Thursday, December 01, 2016

Gifts of Love - 'The Desert King's Secret Heir' by Annie West
Hi everyone! I'm thrilled to be sharing news of my current release THE DESERT KING'S SECRET HEIR, and to muse a little on one of the themes that found its way into the story - love tokens.

I was talking with one of my children recently about how special it is when someone prepares a meal for you, not because you paid for one but because they care for you. That led to a discussion about the many ways we show love, with gifts or favours, with actions as well as words. And that led me straight back to my desert king! Hey, I'm an author - of course I spend my time thinking about my characters.

This is a reunion story about a couple who were lovers for a brief time years before but were parted in difficult circumstances. When they meet again, under the scrutiny of the world's press, Idris is now a royal sheikh. He demands Arden marry him for the sake of the son she'd had and who Idris hadn't known about. They embark on a marriage of convenience, each believing the other couldn't possibly love them. 

I don't think I'm giving away secrets if I tell you they're both wrong! Along the way the reader sees the various ways they begin to reveal their love in actions if not words.

But one of the tokens of affection that becomes a real theme in the book is flowers. Arden is a florist. On her way to Idris's royal palace, passing through streets lined with silent people paying homage to their prince and his soon-to-be-bride, she sees one person with a gift for her. It's the first evidence of affection Arden receives in her new country. Here's a snippet. Idris is on horseback while Arden and their son Dawud are behind him in a limo:

‘Highness. The car. It’s stopped.’
Instantly alert, Idris whipped around, pulling his horse to a halt.
There was no sign of a problem yet his heartbeat quickened, his body tense, ready for action as he scanned the street for signs of an ambush. Security was a necessity these days, yet in his homeland Idris had always felt his bodyguard was more to satisfy tradition than because of any threat.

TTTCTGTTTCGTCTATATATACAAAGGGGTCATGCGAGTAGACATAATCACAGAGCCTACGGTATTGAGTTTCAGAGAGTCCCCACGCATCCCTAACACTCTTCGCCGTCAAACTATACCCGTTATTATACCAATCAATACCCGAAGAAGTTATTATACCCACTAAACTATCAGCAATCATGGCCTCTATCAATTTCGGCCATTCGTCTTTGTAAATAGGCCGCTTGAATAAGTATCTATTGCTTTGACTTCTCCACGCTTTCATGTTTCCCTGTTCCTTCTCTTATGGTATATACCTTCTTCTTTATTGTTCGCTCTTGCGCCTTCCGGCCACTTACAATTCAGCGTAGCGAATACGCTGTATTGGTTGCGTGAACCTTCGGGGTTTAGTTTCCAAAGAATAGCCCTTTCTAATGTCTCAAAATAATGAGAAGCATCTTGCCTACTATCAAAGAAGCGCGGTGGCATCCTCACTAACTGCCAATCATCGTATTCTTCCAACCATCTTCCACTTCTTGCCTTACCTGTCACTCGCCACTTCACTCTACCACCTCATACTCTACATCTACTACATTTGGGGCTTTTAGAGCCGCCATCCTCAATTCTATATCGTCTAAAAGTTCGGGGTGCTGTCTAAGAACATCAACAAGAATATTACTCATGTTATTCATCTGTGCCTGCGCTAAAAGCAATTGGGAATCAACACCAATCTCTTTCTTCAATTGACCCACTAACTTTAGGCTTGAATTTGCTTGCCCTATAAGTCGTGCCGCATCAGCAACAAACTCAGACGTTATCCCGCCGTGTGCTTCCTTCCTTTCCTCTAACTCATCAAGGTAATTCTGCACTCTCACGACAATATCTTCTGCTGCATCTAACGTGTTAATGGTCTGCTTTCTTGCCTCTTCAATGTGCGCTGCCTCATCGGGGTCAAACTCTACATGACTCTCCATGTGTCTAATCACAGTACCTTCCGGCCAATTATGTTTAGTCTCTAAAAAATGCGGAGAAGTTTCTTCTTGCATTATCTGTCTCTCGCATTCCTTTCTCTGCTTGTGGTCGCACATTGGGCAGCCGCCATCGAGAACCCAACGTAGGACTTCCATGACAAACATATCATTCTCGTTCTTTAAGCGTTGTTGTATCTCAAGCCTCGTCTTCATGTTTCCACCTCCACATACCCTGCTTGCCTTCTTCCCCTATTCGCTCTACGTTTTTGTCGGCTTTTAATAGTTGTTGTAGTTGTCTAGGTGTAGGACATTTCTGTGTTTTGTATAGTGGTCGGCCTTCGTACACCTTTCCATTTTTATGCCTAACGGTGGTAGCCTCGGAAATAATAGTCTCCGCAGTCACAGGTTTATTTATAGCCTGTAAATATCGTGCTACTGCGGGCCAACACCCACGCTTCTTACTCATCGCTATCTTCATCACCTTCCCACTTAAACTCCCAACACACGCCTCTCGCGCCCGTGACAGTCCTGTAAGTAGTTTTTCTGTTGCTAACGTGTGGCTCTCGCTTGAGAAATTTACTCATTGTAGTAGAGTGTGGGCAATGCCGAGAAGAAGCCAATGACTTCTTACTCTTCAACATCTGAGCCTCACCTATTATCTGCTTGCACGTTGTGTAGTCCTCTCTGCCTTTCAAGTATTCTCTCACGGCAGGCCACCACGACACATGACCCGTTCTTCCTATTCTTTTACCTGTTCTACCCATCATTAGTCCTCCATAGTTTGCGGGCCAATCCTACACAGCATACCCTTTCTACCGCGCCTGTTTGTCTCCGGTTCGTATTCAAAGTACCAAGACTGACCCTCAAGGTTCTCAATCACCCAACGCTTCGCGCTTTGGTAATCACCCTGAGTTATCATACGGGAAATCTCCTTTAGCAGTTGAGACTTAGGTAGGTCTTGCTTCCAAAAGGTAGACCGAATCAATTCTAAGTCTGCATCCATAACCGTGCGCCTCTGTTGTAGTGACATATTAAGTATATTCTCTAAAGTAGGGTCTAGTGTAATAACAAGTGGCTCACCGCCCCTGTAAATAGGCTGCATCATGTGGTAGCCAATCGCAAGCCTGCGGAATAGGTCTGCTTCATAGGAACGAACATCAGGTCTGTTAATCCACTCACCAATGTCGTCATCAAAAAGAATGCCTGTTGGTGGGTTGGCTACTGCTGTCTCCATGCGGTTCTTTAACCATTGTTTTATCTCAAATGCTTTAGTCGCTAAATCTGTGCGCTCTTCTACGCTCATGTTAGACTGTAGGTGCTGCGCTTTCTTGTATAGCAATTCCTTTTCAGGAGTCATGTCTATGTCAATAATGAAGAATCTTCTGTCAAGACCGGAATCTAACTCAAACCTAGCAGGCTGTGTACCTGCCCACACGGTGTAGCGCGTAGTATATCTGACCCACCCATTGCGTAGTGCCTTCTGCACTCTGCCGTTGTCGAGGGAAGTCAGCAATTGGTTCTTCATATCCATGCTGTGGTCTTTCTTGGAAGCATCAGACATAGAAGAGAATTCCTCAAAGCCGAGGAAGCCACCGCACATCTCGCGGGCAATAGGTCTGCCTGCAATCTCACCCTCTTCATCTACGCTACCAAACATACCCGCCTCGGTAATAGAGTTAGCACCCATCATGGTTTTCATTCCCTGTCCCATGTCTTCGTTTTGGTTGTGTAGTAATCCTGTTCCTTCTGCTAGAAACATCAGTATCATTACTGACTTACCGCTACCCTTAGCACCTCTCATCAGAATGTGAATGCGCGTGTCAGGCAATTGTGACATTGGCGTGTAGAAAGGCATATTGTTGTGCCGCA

But if anyone were to threaten Dawud and Arden—
The rear door of the limousine opened and she emerged, the afternoon sun turning her hair to spun rose gold. The quiet crowd seemed to still completely. The silence grew complete so that the thud of his horse’s hooves as it pranced towards the car filled the void. That and the rough pulse of blood in his ears.
What was she doing? No stop had been scheduled. Was she ill? Was his son ill?
Idris vaulted from his horse, thrusting the reins into the hand of a nearby guard, then slammed to a halt.
That’s why the cavalcade had stopped?
Arden crossed to the side of the street where the onlookers crowded in the shade of an ancient shop awning. Near the front of the packed group one single person had ignored tradition. A girl, no more than six or seven by the look of her skinny frame. She sat in a wheelchair, gripping a straggly bouquet of flowers, her eyes huge as Arden approached.
In her slim-fitting, straw-coloured suit that gleamed subtly under the fierce sun, Arden probably looked like a creature from another world to the girl.
The sight of Arden, cool and sophisticated with her high heels and her hair up, unadorned yet lovely, had stolen his breath when he’d seen her. The air had punched from his lungs as desire surged, as fresh and strong as it had been years ago. Desire and admiration and something else, some emotion that was tangled up in the fact she’d borne his child. His responsibility to protect. His.
His visceral reaction had been possessiveness. The desire to claim her, and with far more than words, had sent him into retreat. He’d taken a separate vehicle to the airport and then on the plane had immersed himself in work. Keeping his distance meant keeping control.
Arden stopped before the girl and crouched down, saying something he couldn’t make out. He strode across, his steps decisive on the ancient cobbles.
The girl whispered something, shyly smiling, and held out the flowers which, he saw now, were no more than a collection of wildflowers such as grew in the rare fertile areas near the city. One of them, yellow as the sun, looked like a dandelion.
But Arden held them carefully, as if they were the most precious bouquet.

When Idris's people see Arden's response to the bouquet word soon gets out that she loves flowers. Soon the palace is bombarded with floral gifts, but not quite in the way you would expect (you'll have to read the book to discover why). And if you want to read it, here are a couple of links to buy it:
Barnes and Noble

I love receiving flowers and I've included here a photo of one of my favorites: tulips. There's something about them that always makes me feel good.

I'd love to hear what gifts you've given or received with love - the ones that stand out to you!
Don't forget, if you want to know more about any of my books, head to my website where you can sign up for my exclusive newsletter and read excerpts, news and behind the scenes details.


dstoutholcomb said...

I love tulips, too!


Annie West said...

Hi Denise, aren't they gorgeous blooms? They always make me feel happier for some reason. I think because when I was young they seemed so exotic and special, plus the shape is rather unique from most other flowers. :)